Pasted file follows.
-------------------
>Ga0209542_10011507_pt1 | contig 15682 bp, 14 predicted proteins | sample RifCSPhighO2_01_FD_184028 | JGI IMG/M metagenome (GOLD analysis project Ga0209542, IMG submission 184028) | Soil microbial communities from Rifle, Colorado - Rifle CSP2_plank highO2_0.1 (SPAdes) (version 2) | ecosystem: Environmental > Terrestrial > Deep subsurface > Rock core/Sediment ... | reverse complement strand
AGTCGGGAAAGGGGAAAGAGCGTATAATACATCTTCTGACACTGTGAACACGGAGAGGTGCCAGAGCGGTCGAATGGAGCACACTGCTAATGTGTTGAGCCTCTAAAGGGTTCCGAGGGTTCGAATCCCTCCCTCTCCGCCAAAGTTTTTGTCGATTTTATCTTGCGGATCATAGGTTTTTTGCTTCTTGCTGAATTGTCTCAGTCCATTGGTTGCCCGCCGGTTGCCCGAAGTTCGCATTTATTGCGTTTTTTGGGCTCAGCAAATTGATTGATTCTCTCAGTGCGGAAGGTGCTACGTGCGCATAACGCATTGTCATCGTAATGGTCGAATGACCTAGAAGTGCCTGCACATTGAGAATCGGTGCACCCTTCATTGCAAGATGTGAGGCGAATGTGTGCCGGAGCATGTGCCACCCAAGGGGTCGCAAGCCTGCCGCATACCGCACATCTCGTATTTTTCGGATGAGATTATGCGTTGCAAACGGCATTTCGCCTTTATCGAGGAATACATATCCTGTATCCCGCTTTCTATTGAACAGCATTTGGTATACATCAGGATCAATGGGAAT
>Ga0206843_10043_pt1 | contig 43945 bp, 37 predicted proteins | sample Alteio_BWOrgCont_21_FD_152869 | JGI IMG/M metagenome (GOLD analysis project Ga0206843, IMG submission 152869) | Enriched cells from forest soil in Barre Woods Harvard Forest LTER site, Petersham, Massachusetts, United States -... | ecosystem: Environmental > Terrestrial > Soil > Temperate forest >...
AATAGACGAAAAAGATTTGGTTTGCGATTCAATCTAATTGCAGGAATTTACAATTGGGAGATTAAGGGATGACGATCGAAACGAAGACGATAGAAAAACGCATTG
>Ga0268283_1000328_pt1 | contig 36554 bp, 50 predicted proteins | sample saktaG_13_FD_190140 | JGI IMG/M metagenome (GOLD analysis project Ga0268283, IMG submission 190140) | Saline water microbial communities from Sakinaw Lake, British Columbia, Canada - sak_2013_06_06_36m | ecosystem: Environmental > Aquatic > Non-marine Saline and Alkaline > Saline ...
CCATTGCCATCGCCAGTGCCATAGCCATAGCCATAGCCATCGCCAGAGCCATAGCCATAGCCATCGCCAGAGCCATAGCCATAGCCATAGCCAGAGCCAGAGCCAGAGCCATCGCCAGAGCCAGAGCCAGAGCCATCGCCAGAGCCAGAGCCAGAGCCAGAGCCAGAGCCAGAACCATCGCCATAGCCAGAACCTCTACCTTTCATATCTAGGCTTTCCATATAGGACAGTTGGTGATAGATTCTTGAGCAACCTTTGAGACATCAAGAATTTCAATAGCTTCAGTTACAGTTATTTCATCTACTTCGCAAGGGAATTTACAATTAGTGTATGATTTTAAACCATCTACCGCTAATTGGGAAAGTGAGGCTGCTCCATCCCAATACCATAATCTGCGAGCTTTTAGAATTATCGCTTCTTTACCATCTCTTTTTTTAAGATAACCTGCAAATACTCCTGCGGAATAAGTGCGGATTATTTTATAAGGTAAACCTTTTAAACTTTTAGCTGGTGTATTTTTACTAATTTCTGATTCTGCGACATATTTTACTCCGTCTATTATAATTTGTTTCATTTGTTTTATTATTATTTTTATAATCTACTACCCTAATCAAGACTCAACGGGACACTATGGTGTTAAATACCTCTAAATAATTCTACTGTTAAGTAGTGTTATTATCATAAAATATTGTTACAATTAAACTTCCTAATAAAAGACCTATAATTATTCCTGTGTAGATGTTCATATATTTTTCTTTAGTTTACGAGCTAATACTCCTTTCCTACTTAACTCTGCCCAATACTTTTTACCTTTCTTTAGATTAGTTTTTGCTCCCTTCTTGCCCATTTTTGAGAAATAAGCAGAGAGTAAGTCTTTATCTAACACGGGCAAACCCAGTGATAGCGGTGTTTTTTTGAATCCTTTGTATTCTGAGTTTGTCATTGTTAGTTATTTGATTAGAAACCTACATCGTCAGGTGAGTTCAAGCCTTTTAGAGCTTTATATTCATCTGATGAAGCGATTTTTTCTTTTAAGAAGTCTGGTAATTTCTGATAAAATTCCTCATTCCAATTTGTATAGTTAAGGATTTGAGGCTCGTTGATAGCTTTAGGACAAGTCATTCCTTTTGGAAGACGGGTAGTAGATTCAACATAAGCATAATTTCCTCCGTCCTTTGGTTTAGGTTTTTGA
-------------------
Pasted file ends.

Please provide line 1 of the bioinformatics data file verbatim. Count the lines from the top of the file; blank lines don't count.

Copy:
>Ga0209542_10011507_pt1 | contig 15682 bp, 14 predicted proteins | sample RifCSPhighO2_01_FD_184028 | JGI IMG/M metagenome (GOLD analysis project Ga0209542, IMG submission 184028) | Soil microbial communities from Rifle, Colorado - Rifle CSP2_plank highO2_0.1 (SPAdes) (version 2) | ecosystem: Environmental > Terrestrial > Deep subsurface > Rock core/Sediment ... | reverse complement strand